Loaded with Trees




    By 1911, Schuenemann owned a large vessel named the Rouse Simmons. A ship of her magnitude could carry more than 5,000 trees that were lashed down tightly. The weight of these trees would not become a factor unless they became wet and froze. If this was to happen the weight could now become detrimental to the journey’s success. Schuenemann had the Rouse Simmons recaulked during his passage to Chicago in 1911, but failed to recaulk her prior to leaving Chicago for his 1912 adventure. The neglect to recaulk the Rouse Simmons in 1912 was probably due to financial strains caused by Schuenemann being sued for failure to repay an old debt. The decision not to recaulk the Rouse Simmons would be a fatal one. She was last seen on November 23, 1912, between Kewaunee and Two Rivers Wisconsin, with distress signals flying. Capt. Schuenemann and his crew of 16 went down just 30 miles south of his boyhood home of Ahnapee, Wisconsin. Throughout the years that the Schuenemann’s made their living from the Maritime Christmas Tree business, it rose, peaked and by 1912 was fading. What began as an informal barter system evolved into big business controlled by the high-volume wholesalers. As the railroads and improved highways were now the most efficient way of moving Christmas trees throughout the Midwest, old wooden bottomed vessels became obsolete.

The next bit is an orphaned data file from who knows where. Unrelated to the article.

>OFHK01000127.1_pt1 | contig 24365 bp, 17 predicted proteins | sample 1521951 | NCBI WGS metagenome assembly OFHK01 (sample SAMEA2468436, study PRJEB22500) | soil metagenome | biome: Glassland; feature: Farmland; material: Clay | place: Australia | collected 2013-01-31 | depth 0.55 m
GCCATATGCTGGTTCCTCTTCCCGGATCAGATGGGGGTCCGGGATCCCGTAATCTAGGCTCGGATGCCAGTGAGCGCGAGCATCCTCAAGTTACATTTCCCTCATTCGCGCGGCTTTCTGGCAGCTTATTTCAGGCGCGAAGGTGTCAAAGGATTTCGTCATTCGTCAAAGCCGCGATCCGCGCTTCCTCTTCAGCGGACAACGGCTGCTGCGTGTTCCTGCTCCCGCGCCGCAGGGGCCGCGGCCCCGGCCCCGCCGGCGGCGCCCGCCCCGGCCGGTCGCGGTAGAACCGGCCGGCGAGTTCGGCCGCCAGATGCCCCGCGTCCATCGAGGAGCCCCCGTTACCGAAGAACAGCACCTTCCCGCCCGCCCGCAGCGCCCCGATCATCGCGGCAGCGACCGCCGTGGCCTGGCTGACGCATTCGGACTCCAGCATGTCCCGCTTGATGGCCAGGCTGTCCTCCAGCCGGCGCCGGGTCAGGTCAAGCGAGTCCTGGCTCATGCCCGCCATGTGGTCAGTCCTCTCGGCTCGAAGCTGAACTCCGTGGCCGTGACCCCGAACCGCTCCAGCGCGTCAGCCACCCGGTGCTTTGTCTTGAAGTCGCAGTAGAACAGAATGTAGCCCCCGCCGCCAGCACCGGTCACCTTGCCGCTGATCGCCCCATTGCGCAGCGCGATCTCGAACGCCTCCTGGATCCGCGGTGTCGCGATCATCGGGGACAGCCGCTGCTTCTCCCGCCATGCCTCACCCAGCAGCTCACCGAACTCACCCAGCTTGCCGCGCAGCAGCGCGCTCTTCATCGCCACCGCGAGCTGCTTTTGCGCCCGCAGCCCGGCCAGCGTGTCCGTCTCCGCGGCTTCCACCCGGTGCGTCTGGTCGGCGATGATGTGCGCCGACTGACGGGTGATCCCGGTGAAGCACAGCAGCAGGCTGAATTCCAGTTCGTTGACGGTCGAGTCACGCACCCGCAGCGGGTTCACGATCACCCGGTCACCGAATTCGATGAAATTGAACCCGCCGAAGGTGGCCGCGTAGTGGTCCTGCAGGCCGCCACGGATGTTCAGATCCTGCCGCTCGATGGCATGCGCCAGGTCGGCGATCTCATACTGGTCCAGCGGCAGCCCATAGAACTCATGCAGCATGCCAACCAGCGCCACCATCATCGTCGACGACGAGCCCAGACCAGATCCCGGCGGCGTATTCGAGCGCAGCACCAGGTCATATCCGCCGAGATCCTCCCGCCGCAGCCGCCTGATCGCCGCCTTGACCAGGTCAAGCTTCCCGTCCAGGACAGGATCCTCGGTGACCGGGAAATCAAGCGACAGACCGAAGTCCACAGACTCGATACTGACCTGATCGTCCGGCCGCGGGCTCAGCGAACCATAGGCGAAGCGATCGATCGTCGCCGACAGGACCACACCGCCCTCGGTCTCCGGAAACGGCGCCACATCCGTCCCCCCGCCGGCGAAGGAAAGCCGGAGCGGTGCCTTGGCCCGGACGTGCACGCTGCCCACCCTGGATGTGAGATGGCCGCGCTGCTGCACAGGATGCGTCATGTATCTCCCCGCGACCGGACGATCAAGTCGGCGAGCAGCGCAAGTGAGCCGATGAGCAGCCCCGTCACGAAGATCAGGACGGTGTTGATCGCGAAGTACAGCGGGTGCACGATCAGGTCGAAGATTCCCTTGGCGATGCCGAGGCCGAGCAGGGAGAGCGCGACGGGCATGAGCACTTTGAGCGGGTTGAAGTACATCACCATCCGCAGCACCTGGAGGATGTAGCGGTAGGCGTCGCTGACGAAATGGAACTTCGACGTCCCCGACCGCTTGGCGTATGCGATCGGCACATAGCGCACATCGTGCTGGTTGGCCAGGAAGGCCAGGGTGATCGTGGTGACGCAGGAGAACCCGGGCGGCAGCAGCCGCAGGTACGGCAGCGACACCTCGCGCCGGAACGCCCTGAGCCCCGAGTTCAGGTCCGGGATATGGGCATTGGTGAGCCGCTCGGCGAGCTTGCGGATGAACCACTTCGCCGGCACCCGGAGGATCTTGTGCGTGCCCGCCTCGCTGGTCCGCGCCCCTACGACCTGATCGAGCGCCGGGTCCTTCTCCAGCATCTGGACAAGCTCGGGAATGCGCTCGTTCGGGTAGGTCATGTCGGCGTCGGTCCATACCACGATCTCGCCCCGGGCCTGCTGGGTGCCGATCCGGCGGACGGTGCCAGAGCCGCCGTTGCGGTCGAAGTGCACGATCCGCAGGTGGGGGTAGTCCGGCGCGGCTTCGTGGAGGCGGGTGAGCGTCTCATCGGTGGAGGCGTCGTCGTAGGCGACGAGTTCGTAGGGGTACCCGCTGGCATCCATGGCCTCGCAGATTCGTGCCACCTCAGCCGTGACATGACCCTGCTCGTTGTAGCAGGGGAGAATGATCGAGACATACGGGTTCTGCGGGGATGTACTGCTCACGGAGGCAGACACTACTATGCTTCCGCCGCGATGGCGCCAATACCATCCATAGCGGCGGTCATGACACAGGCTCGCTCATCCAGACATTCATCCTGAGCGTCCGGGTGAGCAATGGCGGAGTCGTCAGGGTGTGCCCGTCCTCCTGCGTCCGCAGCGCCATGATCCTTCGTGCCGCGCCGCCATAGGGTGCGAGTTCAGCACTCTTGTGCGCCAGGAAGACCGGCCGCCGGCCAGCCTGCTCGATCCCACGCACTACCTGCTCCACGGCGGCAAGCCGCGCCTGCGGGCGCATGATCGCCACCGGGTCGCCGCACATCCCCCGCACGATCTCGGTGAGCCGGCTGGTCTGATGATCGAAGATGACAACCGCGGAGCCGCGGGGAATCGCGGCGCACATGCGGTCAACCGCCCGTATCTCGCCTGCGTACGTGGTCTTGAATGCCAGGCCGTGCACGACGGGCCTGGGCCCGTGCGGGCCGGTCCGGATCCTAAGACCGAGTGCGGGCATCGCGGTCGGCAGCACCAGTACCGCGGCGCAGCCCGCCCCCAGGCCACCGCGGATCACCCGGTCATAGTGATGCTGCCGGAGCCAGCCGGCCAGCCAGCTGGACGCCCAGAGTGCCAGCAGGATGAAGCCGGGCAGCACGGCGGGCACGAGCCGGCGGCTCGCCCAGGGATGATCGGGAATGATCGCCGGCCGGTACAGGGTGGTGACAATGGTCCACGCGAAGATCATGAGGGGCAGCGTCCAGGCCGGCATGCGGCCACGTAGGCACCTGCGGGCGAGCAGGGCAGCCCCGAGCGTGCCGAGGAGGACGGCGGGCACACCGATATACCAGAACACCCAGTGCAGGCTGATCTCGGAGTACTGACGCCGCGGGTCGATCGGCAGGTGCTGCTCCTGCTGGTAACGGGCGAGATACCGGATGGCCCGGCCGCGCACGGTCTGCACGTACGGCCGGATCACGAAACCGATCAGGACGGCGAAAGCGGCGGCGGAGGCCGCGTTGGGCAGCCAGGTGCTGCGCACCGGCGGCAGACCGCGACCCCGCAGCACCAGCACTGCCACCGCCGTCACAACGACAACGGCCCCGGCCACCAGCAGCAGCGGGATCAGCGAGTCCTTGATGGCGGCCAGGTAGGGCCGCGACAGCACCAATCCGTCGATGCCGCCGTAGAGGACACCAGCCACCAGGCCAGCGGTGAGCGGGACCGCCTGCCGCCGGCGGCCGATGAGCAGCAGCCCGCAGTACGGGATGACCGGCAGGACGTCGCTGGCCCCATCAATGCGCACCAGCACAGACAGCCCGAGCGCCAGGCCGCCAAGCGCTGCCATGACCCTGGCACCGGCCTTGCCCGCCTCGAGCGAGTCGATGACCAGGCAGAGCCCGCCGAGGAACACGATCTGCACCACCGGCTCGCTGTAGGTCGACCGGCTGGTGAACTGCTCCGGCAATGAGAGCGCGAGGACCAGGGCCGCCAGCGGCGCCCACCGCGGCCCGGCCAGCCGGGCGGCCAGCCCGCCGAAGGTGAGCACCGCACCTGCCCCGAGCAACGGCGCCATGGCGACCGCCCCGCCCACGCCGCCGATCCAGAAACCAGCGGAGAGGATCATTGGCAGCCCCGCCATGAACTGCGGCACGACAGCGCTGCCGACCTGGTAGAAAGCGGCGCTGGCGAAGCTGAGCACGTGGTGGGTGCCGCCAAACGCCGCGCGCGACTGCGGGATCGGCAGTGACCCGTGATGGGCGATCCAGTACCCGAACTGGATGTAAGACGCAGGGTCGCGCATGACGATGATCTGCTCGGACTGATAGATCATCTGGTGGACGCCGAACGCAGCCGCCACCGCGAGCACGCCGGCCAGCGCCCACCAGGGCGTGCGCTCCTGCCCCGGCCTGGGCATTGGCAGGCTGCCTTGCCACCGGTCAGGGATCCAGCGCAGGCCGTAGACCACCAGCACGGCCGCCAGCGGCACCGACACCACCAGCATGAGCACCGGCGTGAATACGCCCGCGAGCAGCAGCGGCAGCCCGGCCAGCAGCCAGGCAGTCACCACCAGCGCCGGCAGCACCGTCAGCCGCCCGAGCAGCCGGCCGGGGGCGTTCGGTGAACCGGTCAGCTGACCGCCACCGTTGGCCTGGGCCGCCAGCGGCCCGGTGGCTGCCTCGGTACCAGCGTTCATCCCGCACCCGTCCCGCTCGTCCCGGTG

Chicagoans remembered ” Christmas Tree” Schuenemann for at least the next generation. In December of 1934, in the height of the depression, three middle-aged women opened a store on the Near North Side of Chicago. The sign, which brought back many good times and feelings, read CAPTAIN AND MRS. SCHUENEMANN’S DAUGHTERS. Passerby’s entered the store, shared stories of their childhood on the docks and bought the tree they were to display in their parlor. That was the only year that the daughters had a shop. That was probably due to the depression, but it was said that so few people had given so much joy to so many people, as did the Schuenemann family, just for doing their job.












    With a Christmas tree hanging from its mast and a red-bowed wreath fastened beneath its bridge, the icebreaker Mackinaw powers through the frigid waters of Lake Michigan bound for Chicago's Navy Pier. Lashed to the decks of the U.S. Coast Guard ship are 1,500 Christmas trees that will be distributed to disadvantaged families in the Windy City.
    Each December, the 240-foot Mackinaw and its 60-person crew carries on the time-honored tradition that rouses holiday spirit and creates lasting memories for tree growers, volunteers and recipients.
    "This will be our first Christmas tree," says Nana Afari, 34, after receiving a free tree last year with her husband, Eric, 36, and their son, Kweku, 3. "We're very excited about it," adds Afari, who immigrated to the United States from Ghana eight years ago.
    "We're going to put a star on the tree," Kweku chimes in.